shared by carterse on flickr under a creative commons licence
In this post I want to look back at a series of activities I used with my beginners class last year with a couple of questions in mind. First some back story: this post has been languishing half-written in my drafts (and in the back of my mind) for months, never getting written, mainly I think because I’m not actually convinced it’s worth it. But last week I joined in with the weekly twitter #eltchat discussion and the topic was flipping the classroom, or more specifically, the best use of classroom time in a flipped classroom, and these thoughts floated back to the surface (a little like the ducks in the photo will inevitably do sooner or later).
So, as I go through these activities, I’m going to be holding these two questions in mind:
Is this flipping?
Is it worth it?
Back to my class. As a routine, after each lesson, I would send an email to the class, sharing a summary of the lesson, links to any videos we might have shared in class so they could watch them again and suggesting some possible follow-up tasks. These could be consolidation tasks, maybe writing a short text or dialogue putting the key language into context, or sometimes a link to a new video clip to watch for the next class. I guess this is where the flipping comes in.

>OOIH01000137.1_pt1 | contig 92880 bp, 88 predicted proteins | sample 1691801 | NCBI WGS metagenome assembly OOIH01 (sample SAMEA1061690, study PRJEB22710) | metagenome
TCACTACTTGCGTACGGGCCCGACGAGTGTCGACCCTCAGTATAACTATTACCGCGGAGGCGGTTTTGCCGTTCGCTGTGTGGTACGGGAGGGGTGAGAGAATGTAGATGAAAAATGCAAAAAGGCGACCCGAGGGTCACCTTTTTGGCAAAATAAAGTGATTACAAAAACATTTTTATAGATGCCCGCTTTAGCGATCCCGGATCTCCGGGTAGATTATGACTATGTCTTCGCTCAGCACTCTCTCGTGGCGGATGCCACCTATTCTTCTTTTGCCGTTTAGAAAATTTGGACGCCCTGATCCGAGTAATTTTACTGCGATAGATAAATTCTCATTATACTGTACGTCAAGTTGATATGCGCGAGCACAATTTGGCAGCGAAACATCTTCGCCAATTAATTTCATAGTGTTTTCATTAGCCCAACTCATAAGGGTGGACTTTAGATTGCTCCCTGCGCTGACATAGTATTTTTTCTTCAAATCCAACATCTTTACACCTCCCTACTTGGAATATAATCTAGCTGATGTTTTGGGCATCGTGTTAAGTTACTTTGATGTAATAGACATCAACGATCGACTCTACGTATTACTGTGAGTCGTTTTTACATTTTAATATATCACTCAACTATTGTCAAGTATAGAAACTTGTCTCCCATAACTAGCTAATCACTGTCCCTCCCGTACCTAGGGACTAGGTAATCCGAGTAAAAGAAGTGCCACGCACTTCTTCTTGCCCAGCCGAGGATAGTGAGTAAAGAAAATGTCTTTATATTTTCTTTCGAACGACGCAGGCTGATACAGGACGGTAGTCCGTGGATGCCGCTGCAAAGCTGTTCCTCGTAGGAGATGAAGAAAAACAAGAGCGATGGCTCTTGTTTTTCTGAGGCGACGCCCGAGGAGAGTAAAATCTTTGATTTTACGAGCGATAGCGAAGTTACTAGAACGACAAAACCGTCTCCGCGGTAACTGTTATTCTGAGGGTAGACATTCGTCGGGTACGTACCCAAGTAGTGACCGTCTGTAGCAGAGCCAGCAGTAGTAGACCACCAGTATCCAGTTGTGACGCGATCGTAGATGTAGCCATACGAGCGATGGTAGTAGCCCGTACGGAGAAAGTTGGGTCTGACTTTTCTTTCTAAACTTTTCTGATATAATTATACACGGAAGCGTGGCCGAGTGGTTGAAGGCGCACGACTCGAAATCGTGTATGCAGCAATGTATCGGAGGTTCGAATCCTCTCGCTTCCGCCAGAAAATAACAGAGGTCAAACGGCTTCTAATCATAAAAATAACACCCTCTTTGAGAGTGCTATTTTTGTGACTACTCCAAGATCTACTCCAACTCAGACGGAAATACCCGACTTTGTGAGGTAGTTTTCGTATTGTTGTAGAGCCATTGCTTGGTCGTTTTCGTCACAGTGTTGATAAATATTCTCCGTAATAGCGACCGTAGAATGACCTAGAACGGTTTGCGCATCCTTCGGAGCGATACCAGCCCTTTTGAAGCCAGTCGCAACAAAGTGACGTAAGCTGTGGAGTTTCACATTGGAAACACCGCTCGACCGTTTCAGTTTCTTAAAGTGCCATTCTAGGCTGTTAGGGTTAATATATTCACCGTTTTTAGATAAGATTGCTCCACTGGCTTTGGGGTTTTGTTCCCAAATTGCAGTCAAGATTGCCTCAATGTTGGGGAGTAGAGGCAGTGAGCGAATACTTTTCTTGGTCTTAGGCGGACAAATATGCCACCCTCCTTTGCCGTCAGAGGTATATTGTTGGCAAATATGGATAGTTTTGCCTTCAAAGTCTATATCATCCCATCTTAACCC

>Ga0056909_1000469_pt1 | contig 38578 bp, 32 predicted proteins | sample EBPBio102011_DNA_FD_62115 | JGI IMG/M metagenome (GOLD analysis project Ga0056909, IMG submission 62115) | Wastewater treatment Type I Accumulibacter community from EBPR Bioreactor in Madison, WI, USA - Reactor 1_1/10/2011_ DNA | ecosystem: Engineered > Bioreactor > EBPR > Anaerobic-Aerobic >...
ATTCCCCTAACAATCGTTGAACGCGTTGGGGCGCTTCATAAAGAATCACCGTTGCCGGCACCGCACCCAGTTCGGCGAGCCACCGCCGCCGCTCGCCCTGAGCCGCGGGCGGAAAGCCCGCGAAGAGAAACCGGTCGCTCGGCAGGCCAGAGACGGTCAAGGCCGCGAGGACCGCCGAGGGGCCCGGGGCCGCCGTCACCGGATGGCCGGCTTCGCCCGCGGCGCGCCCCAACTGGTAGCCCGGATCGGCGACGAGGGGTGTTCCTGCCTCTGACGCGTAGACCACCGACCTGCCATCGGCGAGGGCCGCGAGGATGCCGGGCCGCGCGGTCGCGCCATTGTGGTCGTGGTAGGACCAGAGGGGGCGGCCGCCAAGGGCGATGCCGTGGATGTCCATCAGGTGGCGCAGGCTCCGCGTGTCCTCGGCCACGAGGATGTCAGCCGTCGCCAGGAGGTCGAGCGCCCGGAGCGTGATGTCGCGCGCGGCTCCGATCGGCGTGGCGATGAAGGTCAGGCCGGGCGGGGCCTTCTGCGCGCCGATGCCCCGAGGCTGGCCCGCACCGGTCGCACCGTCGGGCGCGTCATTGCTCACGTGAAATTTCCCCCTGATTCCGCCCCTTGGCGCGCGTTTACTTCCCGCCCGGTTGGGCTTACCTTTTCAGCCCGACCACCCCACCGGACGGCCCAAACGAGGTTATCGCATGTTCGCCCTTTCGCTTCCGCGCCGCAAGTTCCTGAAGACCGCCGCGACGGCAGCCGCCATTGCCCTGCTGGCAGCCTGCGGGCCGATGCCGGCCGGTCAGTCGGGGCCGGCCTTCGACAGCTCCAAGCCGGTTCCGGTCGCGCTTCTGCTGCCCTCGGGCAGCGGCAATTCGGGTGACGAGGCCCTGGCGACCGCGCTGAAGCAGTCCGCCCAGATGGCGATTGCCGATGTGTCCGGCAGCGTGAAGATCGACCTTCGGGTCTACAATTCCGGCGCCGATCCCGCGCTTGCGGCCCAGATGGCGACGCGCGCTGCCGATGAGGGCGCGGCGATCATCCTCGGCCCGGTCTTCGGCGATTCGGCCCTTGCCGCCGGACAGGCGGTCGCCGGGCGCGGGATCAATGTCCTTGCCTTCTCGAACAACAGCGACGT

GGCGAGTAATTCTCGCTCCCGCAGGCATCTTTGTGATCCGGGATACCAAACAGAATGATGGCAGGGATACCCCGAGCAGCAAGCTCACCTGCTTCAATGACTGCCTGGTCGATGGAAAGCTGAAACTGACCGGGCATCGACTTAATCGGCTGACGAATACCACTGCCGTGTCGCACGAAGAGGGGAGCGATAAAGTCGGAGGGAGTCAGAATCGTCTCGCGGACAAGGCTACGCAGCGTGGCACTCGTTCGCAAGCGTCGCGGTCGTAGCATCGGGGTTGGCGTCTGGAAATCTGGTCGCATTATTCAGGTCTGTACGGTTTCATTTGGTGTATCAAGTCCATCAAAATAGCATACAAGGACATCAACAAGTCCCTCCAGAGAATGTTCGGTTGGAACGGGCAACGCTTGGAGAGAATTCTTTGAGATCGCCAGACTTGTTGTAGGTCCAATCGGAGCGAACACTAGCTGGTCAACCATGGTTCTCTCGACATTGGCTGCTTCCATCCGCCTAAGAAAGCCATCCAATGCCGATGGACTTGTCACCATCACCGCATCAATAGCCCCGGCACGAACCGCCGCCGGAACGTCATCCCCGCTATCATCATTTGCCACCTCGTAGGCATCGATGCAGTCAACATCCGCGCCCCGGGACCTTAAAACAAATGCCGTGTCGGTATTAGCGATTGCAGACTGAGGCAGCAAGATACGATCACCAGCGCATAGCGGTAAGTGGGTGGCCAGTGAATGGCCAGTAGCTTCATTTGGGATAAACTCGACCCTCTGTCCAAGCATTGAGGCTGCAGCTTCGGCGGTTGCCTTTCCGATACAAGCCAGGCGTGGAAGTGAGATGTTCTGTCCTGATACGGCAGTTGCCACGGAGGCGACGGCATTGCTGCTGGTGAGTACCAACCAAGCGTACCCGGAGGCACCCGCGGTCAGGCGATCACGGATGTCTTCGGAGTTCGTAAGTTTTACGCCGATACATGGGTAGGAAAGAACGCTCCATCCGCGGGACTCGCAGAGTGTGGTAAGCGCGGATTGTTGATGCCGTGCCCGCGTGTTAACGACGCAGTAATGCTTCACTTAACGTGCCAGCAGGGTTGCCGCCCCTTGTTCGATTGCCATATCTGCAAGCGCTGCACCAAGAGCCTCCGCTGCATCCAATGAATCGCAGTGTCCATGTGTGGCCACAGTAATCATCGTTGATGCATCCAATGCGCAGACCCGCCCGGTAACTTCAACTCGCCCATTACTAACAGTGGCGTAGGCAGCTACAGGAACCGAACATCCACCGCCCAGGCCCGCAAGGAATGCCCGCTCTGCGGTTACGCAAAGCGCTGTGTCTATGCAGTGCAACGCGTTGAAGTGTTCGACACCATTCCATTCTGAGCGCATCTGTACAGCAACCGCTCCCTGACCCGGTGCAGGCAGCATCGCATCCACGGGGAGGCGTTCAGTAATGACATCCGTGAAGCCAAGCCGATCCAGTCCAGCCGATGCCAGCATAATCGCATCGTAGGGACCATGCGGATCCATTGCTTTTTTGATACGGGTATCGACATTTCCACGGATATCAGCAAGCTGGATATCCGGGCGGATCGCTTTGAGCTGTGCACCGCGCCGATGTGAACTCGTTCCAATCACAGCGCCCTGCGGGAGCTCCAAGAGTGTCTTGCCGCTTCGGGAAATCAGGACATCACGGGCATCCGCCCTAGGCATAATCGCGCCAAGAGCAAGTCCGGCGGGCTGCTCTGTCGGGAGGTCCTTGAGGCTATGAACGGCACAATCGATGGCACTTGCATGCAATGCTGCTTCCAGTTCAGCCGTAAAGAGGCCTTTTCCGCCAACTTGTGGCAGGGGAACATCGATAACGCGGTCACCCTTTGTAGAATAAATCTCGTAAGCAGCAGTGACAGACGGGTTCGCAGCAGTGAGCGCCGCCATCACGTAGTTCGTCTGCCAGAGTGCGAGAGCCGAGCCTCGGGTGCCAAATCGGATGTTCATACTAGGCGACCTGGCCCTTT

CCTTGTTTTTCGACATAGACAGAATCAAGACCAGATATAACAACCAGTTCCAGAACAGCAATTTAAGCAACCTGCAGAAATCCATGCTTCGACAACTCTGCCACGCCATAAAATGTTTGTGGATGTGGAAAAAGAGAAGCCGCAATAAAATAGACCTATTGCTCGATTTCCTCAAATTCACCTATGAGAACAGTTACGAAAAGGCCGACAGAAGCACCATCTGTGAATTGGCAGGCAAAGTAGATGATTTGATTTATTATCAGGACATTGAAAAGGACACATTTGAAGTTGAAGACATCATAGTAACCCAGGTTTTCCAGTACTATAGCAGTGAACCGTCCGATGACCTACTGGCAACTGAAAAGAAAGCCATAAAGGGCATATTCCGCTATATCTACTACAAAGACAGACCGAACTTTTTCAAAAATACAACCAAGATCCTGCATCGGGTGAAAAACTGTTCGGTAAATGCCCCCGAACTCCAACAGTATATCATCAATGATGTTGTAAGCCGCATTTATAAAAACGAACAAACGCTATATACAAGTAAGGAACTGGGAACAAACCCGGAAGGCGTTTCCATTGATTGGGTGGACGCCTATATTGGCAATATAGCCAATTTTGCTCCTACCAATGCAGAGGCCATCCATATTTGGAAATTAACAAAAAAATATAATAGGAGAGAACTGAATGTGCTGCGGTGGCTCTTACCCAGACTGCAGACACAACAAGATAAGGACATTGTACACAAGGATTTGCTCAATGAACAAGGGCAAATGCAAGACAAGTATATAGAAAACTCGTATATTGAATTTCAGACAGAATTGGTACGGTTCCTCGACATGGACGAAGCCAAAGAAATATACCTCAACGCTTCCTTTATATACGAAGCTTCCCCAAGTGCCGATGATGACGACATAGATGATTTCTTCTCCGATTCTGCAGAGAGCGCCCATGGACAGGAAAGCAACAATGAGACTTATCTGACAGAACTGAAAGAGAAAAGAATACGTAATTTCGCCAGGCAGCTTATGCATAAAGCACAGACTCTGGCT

Let’s take a slight sidestep to reframe the first question: what is flipping?
Here’s a definition from Wikipedia:
“Flipped classroom or flip teaching is a form of blended learning in which students teach and switch roles with teachers. They also learn content online by watching video lectures, usually at home, and what used to be homework (assigned problems) is now done in class with teachers and students discussing and solving questions more personalized guidance and interaction with students, instead of lecturing. “